You may recall a post I wrote about the tiredness of being asked what one does? Oh well, your loss.
Anyway, the other night, The Mister and I were chatting about how we ARE those poor unfortunate souls who have liberal arts degrees. (Or rather, we will be, when he finishes.) You hear about sad saps like us all the time, the ones who are unskilled and overqualified, virtually useless? The ones for whom student loans make no sense, because our degrees will never pay off? The ones who waste our potential on our passions instead of something burgeoning with career growth?
We are those people.
“Joey. JO-EY. Like the baby kangaroo.”
“Oh! Haha! Nice to meet you Joey. What do you do?”
“I run the household.”
“Oh. What does your husband do?”
“He works and goes to school.”
“Oh, what does he do?”
“I don’t know. He does it at work.”
“Oh! Haha! What’s he studying?”
“What’s he going to do with a degree in history?”
“I don’t know, but tomorrow he’s going to mow the lawn.”
Oh yeah. I am the life of any party.
So now, in addition to being asked what I do, I encounter a new question I have come to hate even more, “What will he do with a degree in history?” I guess it hasn’t occurred to a lot of people that one can get an education merely for the sake of education.
Having gone through this myself, I always feel slightly amused. I won’t name names, but a number of people have told me I have wasted my education. The basic message has long been that anyone can be a mom, but I have a degree, I could be so much more! Which, if you’re me, translates into how neither motherhood nor myself are enough. One could easily conclude the only reason to get an education is to increase one’s earning potential.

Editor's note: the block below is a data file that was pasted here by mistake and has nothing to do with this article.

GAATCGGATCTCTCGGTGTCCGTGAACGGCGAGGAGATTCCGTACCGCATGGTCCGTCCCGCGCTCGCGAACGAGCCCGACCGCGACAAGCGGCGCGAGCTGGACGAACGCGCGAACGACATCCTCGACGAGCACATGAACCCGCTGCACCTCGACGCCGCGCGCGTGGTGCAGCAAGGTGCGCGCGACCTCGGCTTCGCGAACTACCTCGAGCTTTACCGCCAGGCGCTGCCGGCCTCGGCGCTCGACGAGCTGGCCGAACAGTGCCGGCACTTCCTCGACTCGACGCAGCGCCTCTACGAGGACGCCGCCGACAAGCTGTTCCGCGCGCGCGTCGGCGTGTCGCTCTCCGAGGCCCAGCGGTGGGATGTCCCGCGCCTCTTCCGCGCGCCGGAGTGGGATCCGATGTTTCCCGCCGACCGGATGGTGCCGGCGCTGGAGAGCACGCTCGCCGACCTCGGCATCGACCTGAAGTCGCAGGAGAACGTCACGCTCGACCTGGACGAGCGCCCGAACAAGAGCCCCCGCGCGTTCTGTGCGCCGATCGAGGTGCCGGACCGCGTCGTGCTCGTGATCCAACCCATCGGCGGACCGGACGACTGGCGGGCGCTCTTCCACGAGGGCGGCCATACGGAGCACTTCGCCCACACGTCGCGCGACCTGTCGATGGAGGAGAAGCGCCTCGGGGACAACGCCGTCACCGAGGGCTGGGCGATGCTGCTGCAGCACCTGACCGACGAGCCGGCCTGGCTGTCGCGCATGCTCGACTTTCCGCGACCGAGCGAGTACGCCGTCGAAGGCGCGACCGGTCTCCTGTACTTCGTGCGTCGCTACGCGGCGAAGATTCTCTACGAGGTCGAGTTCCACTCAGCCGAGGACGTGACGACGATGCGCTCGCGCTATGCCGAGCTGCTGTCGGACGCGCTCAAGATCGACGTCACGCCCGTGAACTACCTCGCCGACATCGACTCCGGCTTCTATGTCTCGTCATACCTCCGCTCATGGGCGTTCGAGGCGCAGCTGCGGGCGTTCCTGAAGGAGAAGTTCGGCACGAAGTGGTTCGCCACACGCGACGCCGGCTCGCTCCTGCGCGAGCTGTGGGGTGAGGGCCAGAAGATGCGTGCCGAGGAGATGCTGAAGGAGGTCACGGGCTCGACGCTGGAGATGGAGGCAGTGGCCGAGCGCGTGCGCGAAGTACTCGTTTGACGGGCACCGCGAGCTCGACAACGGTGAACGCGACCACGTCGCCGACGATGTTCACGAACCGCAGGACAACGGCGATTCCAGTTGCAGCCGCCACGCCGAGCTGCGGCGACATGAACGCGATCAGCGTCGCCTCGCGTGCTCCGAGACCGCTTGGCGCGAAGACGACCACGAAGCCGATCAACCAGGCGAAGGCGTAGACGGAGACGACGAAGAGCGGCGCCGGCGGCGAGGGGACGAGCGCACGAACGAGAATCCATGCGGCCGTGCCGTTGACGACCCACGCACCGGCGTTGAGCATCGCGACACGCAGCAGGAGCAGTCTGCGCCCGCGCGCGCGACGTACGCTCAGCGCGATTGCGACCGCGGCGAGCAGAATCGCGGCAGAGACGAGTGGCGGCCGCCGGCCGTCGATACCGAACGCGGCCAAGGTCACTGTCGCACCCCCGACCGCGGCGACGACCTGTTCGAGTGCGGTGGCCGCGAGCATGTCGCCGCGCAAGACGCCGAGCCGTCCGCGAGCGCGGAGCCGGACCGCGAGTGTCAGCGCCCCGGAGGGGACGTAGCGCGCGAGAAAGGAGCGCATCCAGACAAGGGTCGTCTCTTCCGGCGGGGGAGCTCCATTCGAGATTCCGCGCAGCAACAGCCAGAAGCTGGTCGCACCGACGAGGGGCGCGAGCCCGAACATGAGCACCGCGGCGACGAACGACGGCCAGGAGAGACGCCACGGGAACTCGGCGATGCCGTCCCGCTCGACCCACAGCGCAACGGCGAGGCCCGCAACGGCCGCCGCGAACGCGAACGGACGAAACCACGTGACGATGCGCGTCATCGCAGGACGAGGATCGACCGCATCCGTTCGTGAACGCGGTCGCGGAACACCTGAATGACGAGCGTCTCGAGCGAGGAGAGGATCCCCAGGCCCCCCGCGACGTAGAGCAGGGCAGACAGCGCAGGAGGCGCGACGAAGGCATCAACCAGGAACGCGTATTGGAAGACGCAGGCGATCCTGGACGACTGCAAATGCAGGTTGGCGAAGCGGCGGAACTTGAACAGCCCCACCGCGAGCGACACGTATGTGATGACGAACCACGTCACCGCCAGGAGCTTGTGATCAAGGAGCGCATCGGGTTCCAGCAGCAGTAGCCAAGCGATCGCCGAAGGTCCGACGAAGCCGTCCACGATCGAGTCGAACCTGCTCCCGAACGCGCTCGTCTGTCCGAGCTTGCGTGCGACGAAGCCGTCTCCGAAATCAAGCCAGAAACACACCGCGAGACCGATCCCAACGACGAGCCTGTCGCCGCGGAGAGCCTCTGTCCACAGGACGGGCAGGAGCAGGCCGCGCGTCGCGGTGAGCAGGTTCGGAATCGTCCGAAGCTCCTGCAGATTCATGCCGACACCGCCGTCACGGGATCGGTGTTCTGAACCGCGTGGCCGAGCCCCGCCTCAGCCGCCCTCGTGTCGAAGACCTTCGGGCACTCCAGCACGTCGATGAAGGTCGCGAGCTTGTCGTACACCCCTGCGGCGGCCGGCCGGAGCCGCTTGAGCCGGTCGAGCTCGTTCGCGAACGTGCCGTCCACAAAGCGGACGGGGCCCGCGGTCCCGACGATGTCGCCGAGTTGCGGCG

Except, it’s just not. My biological parents have both been bewildered as to why I don’t teach, but either they’ve accepted it or given up, since neither of them bother me about it anymore. My stepdad holds my all-time favorite position on this matter, which is, “I didn’t send you to college to be a teacher; I sent you to become a better version of yourself.”
It’s a bit strange when you think about it.
Do you play golf? For money? No? Well then, why do you play golf?
Why even let your kids play instruments or sports if they’re not going pro? Instead of sending them to camp or on a cultural exchange, you should just send them to a factory where they can make some money!
So, toward the end of this conversation about our inconsequential fields of study, I said, “You know, no one said to Emerson and Thoreau, ‘Hey, what’re you gonna do with a liberal arts degree? What a waste of a Harvard education!’ Or do you think people did and they were like, ‘Imma go live in the woods –‘”
“DELIBERATELY!” we said in unison. And then we laughed and laughed.
From this day forward, when anyone asks me what I do, I shall tell them I live deliberately.
Who knows, maybe one day they’ll put a sign about me in our back 40!
Are you living deliberately? Do you take pleasure in the pursuit of knowledge?